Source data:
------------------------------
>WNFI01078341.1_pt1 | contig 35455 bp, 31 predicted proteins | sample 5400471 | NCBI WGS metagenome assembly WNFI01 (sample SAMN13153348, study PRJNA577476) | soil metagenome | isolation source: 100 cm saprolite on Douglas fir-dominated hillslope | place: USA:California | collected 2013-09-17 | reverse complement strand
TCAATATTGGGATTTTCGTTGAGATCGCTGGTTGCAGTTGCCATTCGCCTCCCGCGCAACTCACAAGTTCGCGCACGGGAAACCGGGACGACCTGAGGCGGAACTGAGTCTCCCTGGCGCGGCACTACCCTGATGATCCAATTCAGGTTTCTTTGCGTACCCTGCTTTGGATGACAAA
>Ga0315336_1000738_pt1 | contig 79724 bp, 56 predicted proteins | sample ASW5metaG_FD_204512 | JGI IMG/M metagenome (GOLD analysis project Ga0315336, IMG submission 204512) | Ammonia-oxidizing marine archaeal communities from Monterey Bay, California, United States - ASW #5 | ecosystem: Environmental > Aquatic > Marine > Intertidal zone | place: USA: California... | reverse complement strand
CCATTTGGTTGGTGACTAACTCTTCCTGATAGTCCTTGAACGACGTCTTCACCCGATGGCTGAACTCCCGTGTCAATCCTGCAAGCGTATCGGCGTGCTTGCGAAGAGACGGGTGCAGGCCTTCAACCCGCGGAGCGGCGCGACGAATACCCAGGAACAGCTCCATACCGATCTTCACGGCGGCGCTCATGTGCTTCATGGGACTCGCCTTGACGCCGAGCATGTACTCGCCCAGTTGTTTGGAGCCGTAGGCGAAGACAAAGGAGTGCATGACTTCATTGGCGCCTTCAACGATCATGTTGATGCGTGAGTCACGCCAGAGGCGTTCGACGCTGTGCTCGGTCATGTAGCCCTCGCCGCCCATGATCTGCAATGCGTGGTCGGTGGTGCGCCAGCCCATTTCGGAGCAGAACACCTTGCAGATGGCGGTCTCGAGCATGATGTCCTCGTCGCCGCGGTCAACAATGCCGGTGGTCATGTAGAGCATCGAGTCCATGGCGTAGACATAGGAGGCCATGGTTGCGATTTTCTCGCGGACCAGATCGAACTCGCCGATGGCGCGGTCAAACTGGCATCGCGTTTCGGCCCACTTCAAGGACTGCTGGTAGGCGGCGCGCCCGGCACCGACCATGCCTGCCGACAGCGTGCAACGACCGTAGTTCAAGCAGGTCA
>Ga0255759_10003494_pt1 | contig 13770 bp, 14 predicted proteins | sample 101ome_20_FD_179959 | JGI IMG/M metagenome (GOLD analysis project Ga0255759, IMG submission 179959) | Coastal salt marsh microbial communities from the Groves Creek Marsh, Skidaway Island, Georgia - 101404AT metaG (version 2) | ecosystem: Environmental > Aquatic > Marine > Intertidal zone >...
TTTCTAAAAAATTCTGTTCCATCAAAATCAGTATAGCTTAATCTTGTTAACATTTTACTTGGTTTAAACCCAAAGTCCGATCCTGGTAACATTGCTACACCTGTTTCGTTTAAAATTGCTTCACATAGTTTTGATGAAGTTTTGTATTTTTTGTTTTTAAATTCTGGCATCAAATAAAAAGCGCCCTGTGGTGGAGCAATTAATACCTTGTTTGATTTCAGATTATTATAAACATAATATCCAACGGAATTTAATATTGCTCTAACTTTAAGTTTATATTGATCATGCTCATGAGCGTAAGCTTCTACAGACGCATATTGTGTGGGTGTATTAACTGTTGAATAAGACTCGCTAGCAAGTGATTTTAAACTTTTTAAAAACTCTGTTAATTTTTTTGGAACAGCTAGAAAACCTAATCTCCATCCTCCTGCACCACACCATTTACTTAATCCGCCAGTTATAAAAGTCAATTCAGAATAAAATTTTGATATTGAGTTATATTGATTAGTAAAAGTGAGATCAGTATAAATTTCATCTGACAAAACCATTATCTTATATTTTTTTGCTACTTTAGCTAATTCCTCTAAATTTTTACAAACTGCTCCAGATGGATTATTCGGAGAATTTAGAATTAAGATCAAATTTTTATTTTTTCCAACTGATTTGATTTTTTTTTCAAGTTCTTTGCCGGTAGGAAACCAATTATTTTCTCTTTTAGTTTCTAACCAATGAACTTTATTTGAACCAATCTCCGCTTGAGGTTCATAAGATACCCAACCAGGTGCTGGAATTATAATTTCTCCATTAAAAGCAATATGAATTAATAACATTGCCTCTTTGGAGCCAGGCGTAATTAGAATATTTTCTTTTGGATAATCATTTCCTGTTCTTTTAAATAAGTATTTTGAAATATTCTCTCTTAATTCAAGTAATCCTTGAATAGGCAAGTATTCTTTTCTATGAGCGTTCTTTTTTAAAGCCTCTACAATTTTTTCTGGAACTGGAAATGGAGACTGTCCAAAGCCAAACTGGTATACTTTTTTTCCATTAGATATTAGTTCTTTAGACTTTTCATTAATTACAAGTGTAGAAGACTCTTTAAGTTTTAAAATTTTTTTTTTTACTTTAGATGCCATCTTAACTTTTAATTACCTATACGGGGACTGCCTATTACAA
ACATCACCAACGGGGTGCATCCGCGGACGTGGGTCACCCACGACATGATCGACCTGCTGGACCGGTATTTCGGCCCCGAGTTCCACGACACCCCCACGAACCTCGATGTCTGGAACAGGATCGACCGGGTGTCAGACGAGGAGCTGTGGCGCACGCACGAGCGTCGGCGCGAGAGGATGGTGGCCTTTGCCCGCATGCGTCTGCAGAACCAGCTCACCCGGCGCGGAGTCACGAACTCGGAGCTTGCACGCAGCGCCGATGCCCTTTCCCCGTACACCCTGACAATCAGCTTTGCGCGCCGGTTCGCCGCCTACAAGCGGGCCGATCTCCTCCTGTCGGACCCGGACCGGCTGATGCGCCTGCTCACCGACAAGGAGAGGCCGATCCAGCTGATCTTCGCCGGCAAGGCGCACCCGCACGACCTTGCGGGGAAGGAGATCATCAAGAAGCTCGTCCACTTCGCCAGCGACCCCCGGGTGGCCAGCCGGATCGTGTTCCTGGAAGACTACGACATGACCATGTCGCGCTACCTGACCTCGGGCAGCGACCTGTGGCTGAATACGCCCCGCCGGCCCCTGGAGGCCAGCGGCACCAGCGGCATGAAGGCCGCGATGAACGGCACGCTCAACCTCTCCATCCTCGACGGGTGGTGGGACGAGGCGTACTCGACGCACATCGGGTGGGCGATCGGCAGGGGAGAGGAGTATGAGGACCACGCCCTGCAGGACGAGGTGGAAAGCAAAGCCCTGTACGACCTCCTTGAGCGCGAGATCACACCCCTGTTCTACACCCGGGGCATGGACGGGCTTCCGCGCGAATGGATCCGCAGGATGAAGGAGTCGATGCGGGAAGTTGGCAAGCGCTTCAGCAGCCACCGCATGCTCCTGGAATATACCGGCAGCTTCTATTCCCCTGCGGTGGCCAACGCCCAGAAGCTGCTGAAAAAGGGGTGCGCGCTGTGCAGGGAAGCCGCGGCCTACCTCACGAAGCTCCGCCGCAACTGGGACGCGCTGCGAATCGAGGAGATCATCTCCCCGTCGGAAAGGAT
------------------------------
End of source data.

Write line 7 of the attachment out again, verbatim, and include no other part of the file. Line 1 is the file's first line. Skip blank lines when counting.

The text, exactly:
ACATCACCAACGGGGTGCATCCGCGGACGTGGGTCACCCACGACATGATCGACCTGCTGGACCGGTATTTCGGCCCCGAGTTCCACGACACCCCCACGAACCTCGATGTCTGGAACAGGATCGACCGGGTGTCAGACGAGGAGCTGTGGCGCACGCACGAGCGTCGGCGCGAGAGGATGGTGGCCTTTGCCCGCATGCGTCTGCAGAACCAGCTCACCCGGCGCGGAGTCACGAACTCGGAGCTTGCACGCAGCGCCGATGCCCTTTCCCCGTACACCCTGACAATCAGCTTTGCGCGCCGGTTCGCCGCCTACAAGCGGGCCGATCTCCTCCTGTCGGACCCGGACCGGCTGATGCGCCTGCTCACCGACAAGGAGAGGCCGATCCAGCTGATCTTCGCCGGCAAGGCGCACCCGCACGACCTTGCGGGGAAGGAGATCATCAAGAAGCTCGTCCACTTCGCCAGCGACCCCCGGGTGGCCAGCCGGATCGTGTTCCTGGAAGACTACGACATGACCATGTCGCGCTACCTGACCTCGGGCAGCGACCTGTGGCTGAATACGCCCCGCCGGCCCCTGGAGGCCAGCGGCACCAGCGGCATGAAGGCCGCGATGAACGGCACGCTCAACCTCTCCATCCTCGACGGGTGGTGGGACGAGGCGTACTCGACGCACATCGGGTGGGCGATCGGCAGGGGAGAGGAGTATGAGGACCACGCCCTGCAGGACGAGGTGGAAAGCAAAGCCCTGTACGACCTCCTTGAGCGCGAGATCACACCCCTGTTCTACACCCGGGGCATGGACGGGCTTCCGCGCGAATGGATCCGCAGGATGAAGGAGTCGATGCGGGAAGTTGGCAAGCGCTTCAGCAGCCACCGCATGCTCCTGGAATATACCGGCAGCTTCTATTCCCCTGCGGTGGCCAACGCCCAGAAGCTGCTGAAAAAGGGGTGCGCGCTGTGCAGGGAAGCCGCGGCCTACCTCACGAAGCTCCGCCGCAACTGGGACGCGCTGCGAATCGAGGAGATCATCTCCCCGTCGGAAAGGAT